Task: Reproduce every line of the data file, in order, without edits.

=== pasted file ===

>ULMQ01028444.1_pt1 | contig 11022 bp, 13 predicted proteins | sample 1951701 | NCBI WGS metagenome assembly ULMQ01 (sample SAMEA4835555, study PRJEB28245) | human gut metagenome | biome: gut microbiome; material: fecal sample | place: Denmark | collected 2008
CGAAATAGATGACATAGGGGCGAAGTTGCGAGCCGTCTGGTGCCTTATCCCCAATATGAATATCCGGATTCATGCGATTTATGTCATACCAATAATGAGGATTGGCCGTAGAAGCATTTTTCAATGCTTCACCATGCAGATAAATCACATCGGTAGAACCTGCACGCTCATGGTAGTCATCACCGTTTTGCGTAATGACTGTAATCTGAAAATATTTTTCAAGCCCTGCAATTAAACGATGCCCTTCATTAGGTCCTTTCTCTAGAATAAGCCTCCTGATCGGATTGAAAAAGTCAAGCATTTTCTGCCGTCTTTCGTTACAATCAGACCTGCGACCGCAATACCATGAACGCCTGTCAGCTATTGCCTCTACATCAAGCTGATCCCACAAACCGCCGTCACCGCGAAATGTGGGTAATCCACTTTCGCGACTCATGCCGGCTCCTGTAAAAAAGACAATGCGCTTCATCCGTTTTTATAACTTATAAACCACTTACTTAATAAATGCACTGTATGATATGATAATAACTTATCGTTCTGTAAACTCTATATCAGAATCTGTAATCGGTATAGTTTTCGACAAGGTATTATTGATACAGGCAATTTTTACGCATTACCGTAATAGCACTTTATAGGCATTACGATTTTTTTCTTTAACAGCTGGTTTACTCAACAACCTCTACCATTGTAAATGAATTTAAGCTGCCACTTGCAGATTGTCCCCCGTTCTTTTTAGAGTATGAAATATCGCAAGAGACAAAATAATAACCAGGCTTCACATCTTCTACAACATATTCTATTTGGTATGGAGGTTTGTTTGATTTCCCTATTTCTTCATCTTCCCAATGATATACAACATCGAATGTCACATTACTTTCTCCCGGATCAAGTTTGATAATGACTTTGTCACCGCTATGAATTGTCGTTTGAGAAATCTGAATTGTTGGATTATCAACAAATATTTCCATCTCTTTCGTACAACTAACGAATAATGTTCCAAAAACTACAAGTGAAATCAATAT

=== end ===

>ULMQ01028444.1_pt1 | contig 11022 bp, 13 predicted proteins | sample 1951701 | NCBI WGS metagenome assembly ULMQ01 (sample SAMEA4835555, study PRJEB28245) | human gut metagenome | biome: gut microbiome; material: fecal sample | place: Denmark | collected 2008
CGAAATAGATGACATAGGGGCGAAGTTGCGAGCCGTCTGGTGCCTTATCCCCAATATGAATATCCGGATTCATGCGATTTATGTCATACCAATAATGAGGATTGGCCGTAGAAGCATTTTTCAATGCTTCACCATGCAGATAAATCACATCGGTAGAACCTGCACGCTCATGGTAGTCATCACCGTTTTGCGTAATGACTGTAATCTGAAAATATTTTTCAAGCCCTGCAATTAAACGATGCCCTTCATTAGGTCCTTTCTCTAGAATAAGCCTCCTGATCGGATTGAAAAAGTCAAGCATTTTCTGCCGTCTTTCGTTACAATCAGACCTGCGACCGCAATACCATGAACGCCTGTCAGCTATTGCCTCTACATCAAGCTGATCCCACAAACCGCCGTCACCGCGAAATGTGGGTAATCCACTTTCGCGACTCATGCCGGCTCCTGTAAAAAAGACAATGCGCTTCATCCGTTTTTATAACTTATAAACCACTTACTTAATAAATGCACTGTATGATATGATAATAACTTATCGTTCTGTAAACTCTATATCAGAATCTGTAATCGGTATAGTTTTCGACAAGGTATTATTGATACAGGCAATTTTTACGCATTACCGTAATAGCACTTTATAGGCATTACGATTTTTTTCTTTAACAGCTGGTTTACTCAACAACCTCTACCATTGTAAATGAATTTAAGCTGCCACTTGCAGATTGTCCCCCGTTCTTTTTAGAGTATGAAATATCGCAAGAGACAAAATAATAACCAGGCTTCACATCTTCTACAACATATTCTATTTGGTATGGAGGTTTGTTTGATTTCCCTATTTCTTCATCTTCCCAATGATATACAACATCGAATGTCACATTACTTTCTCCCGGATCAAGTTTGATAATGACTTTGTCACCGCTATGAATTGTCGTTTGAGAAATCTGAATTGTTGGATTATCAACAAATATTTCCATCTCTTTCGTACAACTAACGAATAATGTTCCAAAAACTACAAGTGAAATCAATAT